Dry lightning that passed through the Mission Valley late Saturday, July 29, and early Sunday, July 30, ignited multiple new fires on the Flathead Indian Reservation and Flathead National Forest in northwest Montana. 

Four new fires are collectively burning an estimated 21,792 acres on the Flathead Indian Reservation, in addition to the 1,991-acre Big Knife Fire east of Arlee, which ignited during a dry thunderstorm on Monday, July 24. Seventeen new starts have also been reported on the Flathead National Forest with additional smoke reports being investigated, according to a press release shared Tuesday, Aug. 1.

All five fires currently burning on the Flathead Reservation are being managed by the Confederated Salish and Kootenai Tribes Division of Fire, with a Complex Incident Management Team scheduled to assume supervision of the Big Knife Fire on Wednesday, Aug. 2. 

The Middle Ridge Fire, burning in grass and brush 15 miles west of Ronan, is estimated at 10,970 acres, making it the largest-acreage fire currently burning in the state. As of Aug. 1, firefighters have established a containment line along the south flank of the fire, and are working to secure the north end aided by heavy equipment and limited air support.

An infrared map of the Niarada Fire, burning 12 miles west of Elmo on the Flathead Indian Reservation. The fire is moving north and east around the 2022 Elmo burn scar. Credit: Confederated Salish and Kootenai Tribes Division of Fire

The Communication Butte Fire, two miles north of Dixon, has burned an estimated 845 acres of grass and timber. Despite steep terrain, the CSKT Division of Fire reported on Aug. 1 that crews are making good progress “putting in containment lines” and the fire is receiving some air support.  

The Niarada Fire, located 12 miles west of Elmo, has burned an estimated 8,431 acres and is advancing north and east. An infrared map from July 31 showed the fire moving around the burn scar from the 2022 Elmo Fire, which ignited almost a year ago to the day. Ground resources including smokejumpers and a 20-person crew are receiving aerial support from four single-engine air tankers, one 8,000+ gallon air tanker, and five 3,000-5,000 gallon air tankers. An evacuation order is currently in place for residents along Browns Meadow Road from Highway 28 to the top of Browns Meadow Pass, and a pre-evacuation warning has been issued for Hubbart Dam Road/NF-544 from the intersection of Crossover Road south to Highway 28. Highway 28 is currently open with speed restrictions in place, and the CSKT Division of Fire is advising the public to be prepared for stops and long wait times.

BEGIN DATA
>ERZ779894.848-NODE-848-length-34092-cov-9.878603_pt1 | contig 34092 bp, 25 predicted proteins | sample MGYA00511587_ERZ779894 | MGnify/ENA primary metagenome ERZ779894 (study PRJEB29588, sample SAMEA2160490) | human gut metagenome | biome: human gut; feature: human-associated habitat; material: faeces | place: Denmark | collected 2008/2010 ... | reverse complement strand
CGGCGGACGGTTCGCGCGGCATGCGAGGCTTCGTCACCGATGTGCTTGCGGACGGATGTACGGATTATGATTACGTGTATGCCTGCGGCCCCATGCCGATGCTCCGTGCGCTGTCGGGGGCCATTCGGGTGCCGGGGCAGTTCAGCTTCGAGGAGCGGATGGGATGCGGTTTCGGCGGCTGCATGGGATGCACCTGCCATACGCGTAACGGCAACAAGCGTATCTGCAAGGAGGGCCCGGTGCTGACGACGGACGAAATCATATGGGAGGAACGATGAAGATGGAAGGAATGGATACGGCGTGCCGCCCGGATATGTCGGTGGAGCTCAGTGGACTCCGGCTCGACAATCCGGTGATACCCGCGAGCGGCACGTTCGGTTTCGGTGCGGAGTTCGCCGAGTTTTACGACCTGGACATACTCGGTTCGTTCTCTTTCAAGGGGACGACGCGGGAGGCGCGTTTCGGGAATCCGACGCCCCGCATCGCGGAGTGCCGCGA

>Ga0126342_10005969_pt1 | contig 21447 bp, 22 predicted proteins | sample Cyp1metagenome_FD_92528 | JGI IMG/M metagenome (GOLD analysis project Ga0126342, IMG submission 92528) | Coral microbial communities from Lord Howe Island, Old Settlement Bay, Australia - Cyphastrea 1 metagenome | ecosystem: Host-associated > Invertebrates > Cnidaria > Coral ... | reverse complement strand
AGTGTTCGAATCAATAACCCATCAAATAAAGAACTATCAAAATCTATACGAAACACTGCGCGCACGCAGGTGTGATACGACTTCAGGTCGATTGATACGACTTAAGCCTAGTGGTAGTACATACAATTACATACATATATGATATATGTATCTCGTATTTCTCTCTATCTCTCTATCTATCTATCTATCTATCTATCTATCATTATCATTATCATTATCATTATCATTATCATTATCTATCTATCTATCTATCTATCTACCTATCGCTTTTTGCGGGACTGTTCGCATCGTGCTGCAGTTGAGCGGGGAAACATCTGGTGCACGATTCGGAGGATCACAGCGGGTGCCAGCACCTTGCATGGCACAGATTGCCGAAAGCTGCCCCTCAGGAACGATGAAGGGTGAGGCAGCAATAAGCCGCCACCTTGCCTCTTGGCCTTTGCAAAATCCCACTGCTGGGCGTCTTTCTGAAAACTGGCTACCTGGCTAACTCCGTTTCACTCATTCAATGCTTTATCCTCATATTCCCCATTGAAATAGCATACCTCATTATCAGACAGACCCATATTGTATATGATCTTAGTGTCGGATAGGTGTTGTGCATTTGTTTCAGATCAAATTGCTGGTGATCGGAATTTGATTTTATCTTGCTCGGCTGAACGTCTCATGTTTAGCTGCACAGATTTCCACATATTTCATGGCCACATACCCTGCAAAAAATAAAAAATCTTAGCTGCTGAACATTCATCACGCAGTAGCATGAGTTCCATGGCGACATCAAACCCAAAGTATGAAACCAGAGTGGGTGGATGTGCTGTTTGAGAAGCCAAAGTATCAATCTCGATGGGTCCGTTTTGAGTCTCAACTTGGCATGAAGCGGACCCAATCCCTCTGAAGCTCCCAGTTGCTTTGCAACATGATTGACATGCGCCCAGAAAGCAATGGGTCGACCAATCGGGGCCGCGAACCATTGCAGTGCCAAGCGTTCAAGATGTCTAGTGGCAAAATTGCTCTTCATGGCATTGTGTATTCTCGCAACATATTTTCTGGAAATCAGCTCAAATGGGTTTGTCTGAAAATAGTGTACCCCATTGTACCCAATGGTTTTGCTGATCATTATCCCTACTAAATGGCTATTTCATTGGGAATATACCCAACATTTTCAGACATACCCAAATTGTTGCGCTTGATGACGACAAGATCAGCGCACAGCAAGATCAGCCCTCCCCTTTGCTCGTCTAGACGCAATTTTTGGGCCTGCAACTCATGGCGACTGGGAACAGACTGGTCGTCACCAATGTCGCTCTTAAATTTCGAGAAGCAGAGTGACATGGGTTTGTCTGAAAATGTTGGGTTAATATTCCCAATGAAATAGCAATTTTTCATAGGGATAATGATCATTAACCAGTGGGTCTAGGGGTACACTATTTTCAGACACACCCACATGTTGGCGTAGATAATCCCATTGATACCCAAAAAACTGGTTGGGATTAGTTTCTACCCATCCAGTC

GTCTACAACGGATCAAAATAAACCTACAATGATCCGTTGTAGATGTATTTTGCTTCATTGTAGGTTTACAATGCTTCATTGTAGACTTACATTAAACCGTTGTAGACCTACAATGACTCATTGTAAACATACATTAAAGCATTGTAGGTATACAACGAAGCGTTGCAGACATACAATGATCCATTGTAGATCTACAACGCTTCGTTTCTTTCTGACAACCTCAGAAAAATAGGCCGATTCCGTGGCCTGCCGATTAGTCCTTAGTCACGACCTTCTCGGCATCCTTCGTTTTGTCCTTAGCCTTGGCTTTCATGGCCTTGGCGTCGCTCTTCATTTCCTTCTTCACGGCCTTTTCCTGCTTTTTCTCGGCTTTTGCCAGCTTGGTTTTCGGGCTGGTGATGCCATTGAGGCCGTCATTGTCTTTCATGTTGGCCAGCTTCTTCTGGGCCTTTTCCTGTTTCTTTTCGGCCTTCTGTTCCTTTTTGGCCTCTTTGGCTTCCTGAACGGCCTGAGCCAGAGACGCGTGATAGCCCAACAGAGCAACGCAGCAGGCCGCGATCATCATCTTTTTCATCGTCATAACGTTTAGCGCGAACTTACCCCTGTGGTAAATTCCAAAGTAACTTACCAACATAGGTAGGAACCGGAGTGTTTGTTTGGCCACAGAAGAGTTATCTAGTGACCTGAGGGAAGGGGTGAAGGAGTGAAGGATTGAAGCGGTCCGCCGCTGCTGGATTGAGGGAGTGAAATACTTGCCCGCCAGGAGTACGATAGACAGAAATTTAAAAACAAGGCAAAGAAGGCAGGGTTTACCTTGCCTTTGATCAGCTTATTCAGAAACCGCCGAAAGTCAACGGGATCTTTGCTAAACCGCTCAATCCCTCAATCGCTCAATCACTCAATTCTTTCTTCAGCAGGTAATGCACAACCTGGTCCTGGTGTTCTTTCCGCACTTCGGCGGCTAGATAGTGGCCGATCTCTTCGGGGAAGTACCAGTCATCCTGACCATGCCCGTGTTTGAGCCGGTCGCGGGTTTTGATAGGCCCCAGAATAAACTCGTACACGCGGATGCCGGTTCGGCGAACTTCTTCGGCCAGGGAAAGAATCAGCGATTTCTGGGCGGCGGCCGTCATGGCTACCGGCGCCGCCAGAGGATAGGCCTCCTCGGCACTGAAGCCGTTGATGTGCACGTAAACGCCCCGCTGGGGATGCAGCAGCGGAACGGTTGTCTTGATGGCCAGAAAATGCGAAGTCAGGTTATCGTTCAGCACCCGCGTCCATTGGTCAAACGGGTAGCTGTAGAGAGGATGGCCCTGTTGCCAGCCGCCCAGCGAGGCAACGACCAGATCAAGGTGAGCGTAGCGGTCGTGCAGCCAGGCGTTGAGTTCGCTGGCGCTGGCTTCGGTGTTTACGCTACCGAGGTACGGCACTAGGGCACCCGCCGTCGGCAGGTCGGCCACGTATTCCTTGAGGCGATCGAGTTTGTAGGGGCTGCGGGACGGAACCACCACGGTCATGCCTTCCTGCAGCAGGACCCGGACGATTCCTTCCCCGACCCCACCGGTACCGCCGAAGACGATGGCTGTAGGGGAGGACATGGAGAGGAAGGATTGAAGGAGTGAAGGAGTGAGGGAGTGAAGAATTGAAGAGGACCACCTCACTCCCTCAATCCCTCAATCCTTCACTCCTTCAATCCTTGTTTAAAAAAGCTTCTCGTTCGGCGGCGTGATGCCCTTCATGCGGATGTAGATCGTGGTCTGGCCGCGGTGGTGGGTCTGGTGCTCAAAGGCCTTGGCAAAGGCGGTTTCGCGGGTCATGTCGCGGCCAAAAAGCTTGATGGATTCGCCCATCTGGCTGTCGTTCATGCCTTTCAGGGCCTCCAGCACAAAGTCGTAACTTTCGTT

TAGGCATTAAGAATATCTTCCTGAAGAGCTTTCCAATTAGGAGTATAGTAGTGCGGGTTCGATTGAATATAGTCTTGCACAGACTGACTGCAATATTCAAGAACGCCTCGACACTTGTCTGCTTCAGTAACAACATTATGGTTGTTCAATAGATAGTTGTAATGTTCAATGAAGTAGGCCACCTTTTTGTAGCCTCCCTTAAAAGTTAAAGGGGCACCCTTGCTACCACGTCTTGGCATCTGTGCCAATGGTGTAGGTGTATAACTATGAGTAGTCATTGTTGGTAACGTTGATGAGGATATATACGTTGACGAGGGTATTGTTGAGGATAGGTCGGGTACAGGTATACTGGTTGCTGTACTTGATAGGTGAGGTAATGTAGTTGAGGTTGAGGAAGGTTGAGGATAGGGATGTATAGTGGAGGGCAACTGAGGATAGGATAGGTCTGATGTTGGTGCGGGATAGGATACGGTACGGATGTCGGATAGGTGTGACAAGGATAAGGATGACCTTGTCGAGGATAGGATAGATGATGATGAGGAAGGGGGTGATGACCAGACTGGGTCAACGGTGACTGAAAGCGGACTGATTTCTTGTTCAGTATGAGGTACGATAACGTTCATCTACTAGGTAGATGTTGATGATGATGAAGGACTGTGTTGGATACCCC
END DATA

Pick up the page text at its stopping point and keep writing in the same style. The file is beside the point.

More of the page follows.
Just west of the Niarada Fire, the Mill Pocket Fire has grown to approximately 1,546 acres and is moving eastward, according to CSKT fire officials. Dozers and air support are working to slow the fire’s spread. 

As of Aug. 1 on the Flathead National Forest, seven fire starts have been reported in the Spotted Bear Ranger District and nine reported in the Hungry Horse-Glacier View Ranger District. The Kah Mountain, Bruce, Sullivan, and Con Kelly fires have combined to form the Tin Soldier Complex, which has burned an estimated 825 acres as of 2 p.m. Aug. 1. and a Type 3 Management Team is expected to take control soon, according to Flathead National Forest Public Affairs Officer Kira Powell. A Type 3 Management Team has also been ordered for the Ridge Fire, which is currently estimated at 50 acres on Montana’s fire dashboard. The remaining fire starts in both districts are relatively small, with one fire successfully controlled and two contained in the Hungry Horse-Glacier View District, but Powell says the small fires are likely to grow due to high temperatures and low humidity. 

Brian Conlan, meteorologist with the National Weather Service in Missoula, said recent dry thunderstorms in the Mission Valley are the result of unstable air and dry conditions. A low-pressure system moving down from British Columbia also led to increased wind over the past 5-6 days. Warm, dry, and unstable weather conducive to fire growth is expected to continue for several days in northwest Montana. Conlan says wind should start to abate this week. 

In response to increased fire activity, stage 2 fire restrictions were put in place Aug. 1 on the Flathead Indian Reservation and in Lake County. Those restrictions prohibit the use of internal combustion engines during specified hours and the operation of motorized vehicles off designated roads and trails. In addition, the CSKT Division of Fire has raised the designated fire danger on the Flathead Reservation to “extreme.” Flathead County officials declared a state of emergency on Aug. 1 and also raised the county’s fire danger rating to “extreme.” 

Conlan says weather should be trending cooler and wetter in southwest Montana by Wednesday, Aug. 2, and that moisture could move into northwest Montana by Friday, Aug. 4, potentially accompanied by thunderstorms and lightning.


Bowman Leigh is a graduate of the University of Montana’s School of Journalism. As a grad student, she received the Crown Reporting Fellowship and freelanced for Montana Free Press and Montana Public Radio before interning at Bugle Magazine. Bowman is MTFP’s fire reporting intern for summer 2023.